''It's been loosely referred to as the Rocky Horror Show of ballet,'' jokes Michael Pink. ''It comes back and back again because it sells out. People adore it. It has that cult status.''
He's referring to Dracula. Both Atlanta Ballet and Colorado Ballet have performed the ballet nearly six times in the past 13 years. Also a repeat performer is the Milwaukee Ballet, where Pink serves as artistic director.
Dracula Luis R. Torres and Maki Onuki in ''Dracula''
(Photo by Steve Vaccariello)
Now the Washington Ballet has signed on to produce Pink's dance adaptation of the famous novel by Bram Stoker, originally created by the U.K.'s Northern Ballet Theatre in celebration of the novel's centenary in 1997. Pink notes that the novel is ''perfect for dance,'' because it focuses on ''all the unspoken things'' in its characters' repressions and relationships. Plus, ''Dracula himself is a man of very few words.'' Of course, still more appeal is found in the ''underlying homoerotic tension between'' the count and his first victim, a young, innocent Englishman. ''All of those are great things to tell in nonverbal theater.''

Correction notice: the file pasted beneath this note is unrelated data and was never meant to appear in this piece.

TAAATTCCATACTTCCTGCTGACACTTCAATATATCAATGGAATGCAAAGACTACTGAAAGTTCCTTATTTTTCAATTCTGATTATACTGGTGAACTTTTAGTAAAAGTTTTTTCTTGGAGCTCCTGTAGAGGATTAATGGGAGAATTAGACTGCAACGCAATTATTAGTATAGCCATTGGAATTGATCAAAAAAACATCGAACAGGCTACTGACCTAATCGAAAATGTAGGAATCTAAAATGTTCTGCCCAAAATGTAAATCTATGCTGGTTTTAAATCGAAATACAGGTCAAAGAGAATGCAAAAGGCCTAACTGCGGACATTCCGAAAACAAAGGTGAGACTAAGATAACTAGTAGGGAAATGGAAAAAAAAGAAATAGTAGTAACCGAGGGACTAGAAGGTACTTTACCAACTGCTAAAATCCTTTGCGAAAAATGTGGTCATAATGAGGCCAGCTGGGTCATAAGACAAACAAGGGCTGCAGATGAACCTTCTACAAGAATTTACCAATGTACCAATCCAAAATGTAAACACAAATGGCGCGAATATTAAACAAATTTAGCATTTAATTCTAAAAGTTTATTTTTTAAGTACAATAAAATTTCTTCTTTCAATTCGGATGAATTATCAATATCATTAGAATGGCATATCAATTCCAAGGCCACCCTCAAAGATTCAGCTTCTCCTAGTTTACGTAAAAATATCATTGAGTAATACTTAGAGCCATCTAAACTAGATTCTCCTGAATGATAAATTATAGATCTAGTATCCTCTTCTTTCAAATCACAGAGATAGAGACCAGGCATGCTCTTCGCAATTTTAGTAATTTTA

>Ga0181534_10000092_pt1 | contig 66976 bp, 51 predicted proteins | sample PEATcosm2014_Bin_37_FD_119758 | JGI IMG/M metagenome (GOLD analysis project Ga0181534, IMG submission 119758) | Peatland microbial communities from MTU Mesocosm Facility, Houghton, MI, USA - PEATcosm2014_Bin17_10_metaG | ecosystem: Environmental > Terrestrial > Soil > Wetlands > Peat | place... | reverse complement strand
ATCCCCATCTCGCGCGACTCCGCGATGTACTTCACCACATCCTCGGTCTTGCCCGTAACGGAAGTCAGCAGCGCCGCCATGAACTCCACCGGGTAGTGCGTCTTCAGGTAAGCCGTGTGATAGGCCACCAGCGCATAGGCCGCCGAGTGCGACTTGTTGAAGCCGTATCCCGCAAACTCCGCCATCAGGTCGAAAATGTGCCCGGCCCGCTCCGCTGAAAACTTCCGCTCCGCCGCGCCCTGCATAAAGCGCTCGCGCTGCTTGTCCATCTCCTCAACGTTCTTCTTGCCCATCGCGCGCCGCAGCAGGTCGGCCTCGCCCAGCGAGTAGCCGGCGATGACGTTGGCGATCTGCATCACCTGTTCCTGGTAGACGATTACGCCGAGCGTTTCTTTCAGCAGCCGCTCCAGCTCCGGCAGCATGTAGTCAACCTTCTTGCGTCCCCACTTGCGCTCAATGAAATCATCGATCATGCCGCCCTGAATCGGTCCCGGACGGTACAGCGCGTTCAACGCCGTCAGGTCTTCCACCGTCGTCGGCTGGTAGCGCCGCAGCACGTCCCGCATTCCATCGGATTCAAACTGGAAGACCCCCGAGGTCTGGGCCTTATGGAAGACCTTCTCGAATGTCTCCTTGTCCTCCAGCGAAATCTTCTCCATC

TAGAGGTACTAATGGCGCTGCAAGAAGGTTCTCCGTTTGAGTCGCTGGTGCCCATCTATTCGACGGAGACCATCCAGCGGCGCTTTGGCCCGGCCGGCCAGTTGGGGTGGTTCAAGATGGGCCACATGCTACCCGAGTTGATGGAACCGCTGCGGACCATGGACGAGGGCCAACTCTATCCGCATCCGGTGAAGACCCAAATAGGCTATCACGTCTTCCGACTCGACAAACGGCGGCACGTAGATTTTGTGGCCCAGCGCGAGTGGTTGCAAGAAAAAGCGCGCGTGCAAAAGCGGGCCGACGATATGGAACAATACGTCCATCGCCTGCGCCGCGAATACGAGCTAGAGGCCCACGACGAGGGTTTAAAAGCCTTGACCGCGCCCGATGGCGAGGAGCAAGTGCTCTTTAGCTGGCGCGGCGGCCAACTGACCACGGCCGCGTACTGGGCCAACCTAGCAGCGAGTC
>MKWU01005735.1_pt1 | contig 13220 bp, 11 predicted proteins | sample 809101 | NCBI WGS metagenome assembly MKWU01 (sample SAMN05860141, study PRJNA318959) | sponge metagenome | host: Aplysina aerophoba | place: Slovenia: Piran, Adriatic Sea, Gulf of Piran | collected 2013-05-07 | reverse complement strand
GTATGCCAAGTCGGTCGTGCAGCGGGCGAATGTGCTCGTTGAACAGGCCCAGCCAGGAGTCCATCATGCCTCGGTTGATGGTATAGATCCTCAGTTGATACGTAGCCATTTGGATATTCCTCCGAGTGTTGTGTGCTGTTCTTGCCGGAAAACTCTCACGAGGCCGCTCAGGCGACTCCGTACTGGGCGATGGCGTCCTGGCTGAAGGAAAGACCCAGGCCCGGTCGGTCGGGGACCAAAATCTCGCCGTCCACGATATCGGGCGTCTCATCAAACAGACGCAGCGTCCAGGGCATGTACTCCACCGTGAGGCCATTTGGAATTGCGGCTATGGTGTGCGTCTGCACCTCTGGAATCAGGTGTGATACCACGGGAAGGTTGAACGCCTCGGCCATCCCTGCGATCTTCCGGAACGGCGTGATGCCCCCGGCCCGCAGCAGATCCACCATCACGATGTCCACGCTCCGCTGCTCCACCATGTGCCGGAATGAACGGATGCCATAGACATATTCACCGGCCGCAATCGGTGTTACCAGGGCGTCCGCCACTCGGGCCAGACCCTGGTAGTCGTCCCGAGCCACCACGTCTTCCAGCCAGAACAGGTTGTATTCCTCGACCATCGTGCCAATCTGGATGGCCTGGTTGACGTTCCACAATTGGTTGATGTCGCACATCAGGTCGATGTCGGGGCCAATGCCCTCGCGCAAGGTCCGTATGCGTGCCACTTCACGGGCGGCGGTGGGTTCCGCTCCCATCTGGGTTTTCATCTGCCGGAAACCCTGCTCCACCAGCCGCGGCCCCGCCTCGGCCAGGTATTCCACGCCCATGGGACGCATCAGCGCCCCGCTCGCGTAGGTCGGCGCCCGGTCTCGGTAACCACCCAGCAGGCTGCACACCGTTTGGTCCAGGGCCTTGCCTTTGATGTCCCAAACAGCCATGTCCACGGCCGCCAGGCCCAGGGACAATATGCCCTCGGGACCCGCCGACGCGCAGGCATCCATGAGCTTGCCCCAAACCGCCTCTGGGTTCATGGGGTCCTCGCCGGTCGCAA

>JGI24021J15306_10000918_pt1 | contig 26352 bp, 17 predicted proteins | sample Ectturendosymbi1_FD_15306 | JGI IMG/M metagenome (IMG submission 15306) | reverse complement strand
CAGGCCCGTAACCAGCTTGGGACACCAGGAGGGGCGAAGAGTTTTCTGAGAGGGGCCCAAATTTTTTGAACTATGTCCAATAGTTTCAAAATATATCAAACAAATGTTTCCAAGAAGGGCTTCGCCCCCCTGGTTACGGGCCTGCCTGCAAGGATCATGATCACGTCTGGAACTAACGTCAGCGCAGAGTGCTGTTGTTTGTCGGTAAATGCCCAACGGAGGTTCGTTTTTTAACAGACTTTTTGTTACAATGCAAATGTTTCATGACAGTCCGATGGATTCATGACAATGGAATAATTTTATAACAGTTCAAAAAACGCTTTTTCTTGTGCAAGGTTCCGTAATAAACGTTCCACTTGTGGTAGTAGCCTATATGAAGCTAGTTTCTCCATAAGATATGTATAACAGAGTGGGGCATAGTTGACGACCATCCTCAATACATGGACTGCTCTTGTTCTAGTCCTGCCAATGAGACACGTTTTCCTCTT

''People come with a sense that it's going to be a little bit funny, a little bit tongue-in-cheek,'' he adds, ''with fangs and blood and large breasts, which you don't always see in ballet.'' And yet, Pink says, ''We decided that the fangs and the blood should be kept to a minimum.''
In addition to Pink's choreography, Dracula features original, frenzied music composed by Philip Feeney, elaborate sets and costumes by Lez Brotherston and dramatic lighting by Paul Pyant.'
A British native who trained as a classical dancer at the Royal Ballet School, Pink jokes that, ''I think I took a wrong turn when I was a child [since] I always wanted to be in theater. It's why all of my productions are very theatrical.''
Speaking of Dracula in particular, Pink says, ''It's the kind of production that you would probably think more Broadway than ballet because it's more substantial.''